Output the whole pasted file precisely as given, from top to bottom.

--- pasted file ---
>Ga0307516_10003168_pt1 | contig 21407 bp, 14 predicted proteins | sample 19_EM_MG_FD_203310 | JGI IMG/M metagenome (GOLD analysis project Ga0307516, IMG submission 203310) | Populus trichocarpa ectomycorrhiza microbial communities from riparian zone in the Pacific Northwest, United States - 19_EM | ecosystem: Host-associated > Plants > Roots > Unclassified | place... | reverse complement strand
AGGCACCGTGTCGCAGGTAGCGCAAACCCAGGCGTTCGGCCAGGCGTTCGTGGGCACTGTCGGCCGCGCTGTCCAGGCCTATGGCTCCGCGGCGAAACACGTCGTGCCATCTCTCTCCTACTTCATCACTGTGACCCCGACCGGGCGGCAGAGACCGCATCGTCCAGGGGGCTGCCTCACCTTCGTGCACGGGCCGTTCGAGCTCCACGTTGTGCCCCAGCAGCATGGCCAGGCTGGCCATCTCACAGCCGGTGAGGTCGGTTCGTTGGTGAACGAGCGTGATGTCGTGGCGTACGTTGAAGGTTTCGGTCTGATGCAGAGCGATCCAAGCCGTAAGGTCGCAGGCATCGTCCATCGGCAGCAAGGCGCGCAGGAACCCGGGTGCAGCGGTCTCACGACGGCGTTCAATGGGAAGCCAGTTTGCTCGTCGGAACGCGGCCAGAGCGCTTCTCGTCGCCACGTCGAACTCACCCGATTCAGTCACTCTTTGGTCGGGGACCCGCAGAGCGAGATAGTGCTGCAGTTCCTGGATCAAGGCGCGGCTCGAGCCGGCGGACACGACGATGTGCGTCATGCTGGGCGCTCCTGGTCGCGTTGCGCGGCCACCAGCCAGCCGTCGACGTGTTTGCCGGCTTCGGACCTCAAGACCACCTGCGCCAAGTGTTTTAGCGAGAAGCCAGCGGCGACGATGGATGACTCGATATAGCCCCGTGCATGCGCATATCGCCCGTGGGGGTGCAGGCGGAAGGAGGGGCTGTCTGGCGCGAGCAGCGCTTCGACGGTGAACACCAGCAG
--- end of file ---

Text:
>Ga0307516_10003168_pt1 | contig 21407 bp, 14 predicted proteins | sample 19_EM_MG_FD_203310 | JGI IMG/M metagenome (GOLD analysis project Ga0307516, IMG submission 203310) | Populus trichocarpa ectomycorrhiza microbial communities from riparian zone in the Pacific Northwest, United States - 19_EM | ecosystem: Host-associated > Plants > Roots > Unclassified | place... | reverse complement strand
AGGCACCGTGTCGCAGGTAGCGCAAACCCAGGCGTTCGGCCAGGCGTTCGTGGGCACTGTCGGCCGCGCTGTCCAGGCCTATGGCTCCGCGGCGAAACACGTCGTGCCATCTCTCTCCTACTTCATCACTGTGACCCCGACCGGGCGGCAGAGACCGCATCGTCCAGGGGGCTGCCTCACCTTCGTGCACGGGCCGTTCGAGCTCCACGTTGTGCCCCAGCAGCATGGCCAGGCTGGCCATCTCACAGCCGGTGAGGTCGGTTCGTTGGTGAACGAGCGTGATGTCGTGGCGTACGTTGAAGGTTTCGGTCTGATGCAGAGCGATCCAAGCCGTAAGGTCGCAGGCATCGTCCATCGGCAGCAAGGCGCGCAGGAACCCGGGTGCAGCGGTCTCACGACGGCGTTCAATGGGAAGCCAGTTTGCTCGTCGGAACGCGGCCAGAGCGCTTCTCGTCGCCACGTCGAACTCACCCGATTCAGTCACTCTTTGGTCGGGGACCCGCAGAGCGAGATAGTGCTGCAGTTCCTGGATCAAGGCGCGGCTCGAGCCGGCGGACACGACGATGTGCGTCATGCTGGGCGCTCCTGGTCGCGTTGCGCGGCCACCAGCCAGCCGTCGACGTGTTTGCCGGCTTCGGACCTCAAGACCACCTGCGCCAAGTGTTTTAGCGAGAAGCCAGCGGCGACGATGGATGACTCGATATAGCCCCGTGCATGCGCATATCGCCCGTGGGGGTGCAGGCGGAAGGAGGGGCTGTCTGGCGCGAGCAGCGCTTCGACGGTGAACACCAGCAG